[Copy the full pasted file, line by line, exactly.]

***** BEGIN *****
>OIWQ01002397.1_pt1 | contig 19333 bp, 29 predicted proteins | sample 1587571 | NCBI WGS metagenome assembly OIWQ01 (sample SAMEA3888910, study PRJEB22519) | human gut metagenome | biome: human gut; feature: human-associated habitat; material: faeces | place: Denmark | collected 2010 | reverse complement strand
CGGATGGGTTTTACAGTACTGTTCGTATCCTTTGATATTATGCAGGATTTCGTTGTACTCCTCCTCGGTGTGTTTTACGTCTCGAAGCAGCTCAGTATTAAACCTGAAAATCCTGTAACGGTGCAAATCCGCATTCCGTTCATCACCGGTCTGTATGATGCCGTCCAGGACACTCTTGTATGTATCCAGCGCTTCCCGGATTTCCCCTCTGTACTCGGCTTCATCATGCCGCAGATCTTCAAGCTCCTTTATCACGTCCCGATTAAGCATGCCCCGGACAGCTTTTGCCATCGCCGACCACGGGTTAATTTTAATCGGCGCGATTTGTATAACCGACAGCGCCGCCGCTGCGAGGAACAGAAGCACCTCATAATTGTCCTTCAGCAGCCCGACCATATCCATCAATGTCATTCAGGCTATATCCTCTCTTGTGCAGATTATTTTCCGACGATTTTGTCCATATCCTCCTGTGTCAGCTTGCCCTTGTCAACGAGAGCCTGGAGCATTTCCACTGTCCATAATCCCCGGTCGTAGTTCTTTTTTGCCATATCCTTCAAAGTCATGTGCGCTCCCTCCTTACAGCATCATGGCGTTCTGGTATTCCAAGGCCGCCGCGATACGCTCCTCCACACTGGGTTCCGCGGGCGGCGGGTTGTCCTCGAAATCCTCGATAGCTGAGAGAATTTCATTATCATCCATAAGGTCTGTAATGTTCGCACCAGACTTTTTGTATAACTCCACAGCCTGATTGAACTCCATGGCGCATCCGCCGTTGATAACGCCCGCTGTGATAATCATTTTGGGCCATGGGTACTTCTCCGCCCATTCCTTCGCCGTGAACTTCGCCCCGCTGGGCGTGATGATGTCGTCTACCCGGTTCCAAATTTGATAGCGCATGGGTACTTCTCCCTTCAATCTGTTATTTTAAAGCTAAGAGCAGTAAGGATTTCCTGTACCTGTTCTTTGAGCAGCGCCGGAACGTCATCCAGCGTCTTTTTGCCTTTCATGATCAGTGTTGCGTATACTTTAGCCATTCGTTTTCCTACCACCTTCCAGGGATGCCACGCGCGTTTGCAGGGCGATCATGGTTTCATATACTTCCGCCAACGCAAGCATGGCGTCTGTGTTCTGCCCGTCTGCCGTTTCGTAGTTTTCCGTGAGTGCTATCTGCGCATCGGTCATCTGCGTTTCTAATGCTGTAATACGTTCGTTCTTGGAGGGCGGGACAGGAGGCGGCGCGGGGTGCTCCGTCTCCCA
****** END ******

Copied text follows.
>OIWQ01002397.1_pt1 | contig 19333 bp, 29 predicted proteins | sample 1587571 | NCBI WGS metagenome assembly OIWQ01 (sample SAMEA3888910, study PRJEB22519) | human gut metagenome | biome: human gut; feature: human-associated habitat; material: faeces | place: Denmark | collected 2010 | reverse complement strand
CGGATGGGTTTTACAGTACTGTTCGTATCCTTTGATATTATGCAGGATTTCGTTGTACTCCTCCTCGGTGTGTTTTACGTCTCGAAGCAGCTCAGTATTAAACCTGAAAATCCTGTAACGGTGCAAATCCGCATTCCGTTCATCACCGGTCTGTATGATGCCGTCCAGGACACTCTTGTATGTATCCAGCGCTTCCCGGATTTCCCCTCTGTACTCGGCTTCATCATGCCGCAGATCTTCAAGCTCCTTTATCACGTCCCGATTAAGCATGCCCCGGACAGCTTTTGCCATCGCCGACCACGGGTTAATTTTAATCGGCGCGATTTGTATAACCGACAGCGCCGCCGCTGCGAGGAACAGAAGCACCTCATAATTGTCCTTCAGCAGCCCGACCATATCCATCAATGTCATTCAGGCTATATCCTCTCTTGTGCAGATTATTTTCCGACGATTTTGTCCATATCCTCCTGTGTCAGCTTGCCCTTGTCAACGAGAGCCTGGAGCATTTCCACTGTCCATAATCCCCGGTCGTAGTTCTTTTTTGCCATATCCTTCAAAGTCATGTGCGCTCCCTCCTTACAGCATCATGGCGTTCTGGTATTCCAAGGCCGCCGCGATACGCTCCTCCACACTGGGTTCCGCGGGCGGCGGGTTGTCCTCGAAATCCTCGATAGCTGAGAGAATTTCATTATCATCCATAAGGTCTGTAATGTTCGCACCAGACTTTTTGTATAACTCCACAGCCTGATTGAACTCCATGGCGCATCCGCCGTTGATAACGCCCGCTGTGATAATCATTTTGGGCCATGGGTACTTCTCCGCCCATTCCTTCGCCGTGAACTTCGCCCCGCTGGGCGTGATGATGTCGTCTACCCGGTTCCAAATTTGATAGCGCATGGGTACTTCTCCCTTCAATCTGTTATTTTAAAGCTAAGAGCAGTAAGGATTTCCTGTACCTGTTCTTTGAGCAGCGCCGGAACGTCATCCAGCGTCTTTTTGCCTTTCATGATCAGTGTTGCGTATACTTTAGCCATTCGTTTTCCTACCACCTTCCAGGGATGCCACGCGCGTTTGCAGGGCGATCATGGTTTCATATACTTCCGCCAACGCAAGCATGGCGTCTGTGTTCTGCCCGTCTGCCGTTTCGTAGTTTTCCGTGAGTGCTATCTGCGCATCGGTCATCTGCGTTTCTAATGCTGTAATACGTTCGTTCTTGGAGGGCGGGACAGGAGGCGGCGCGGGGTGCTCCGTCTCCCA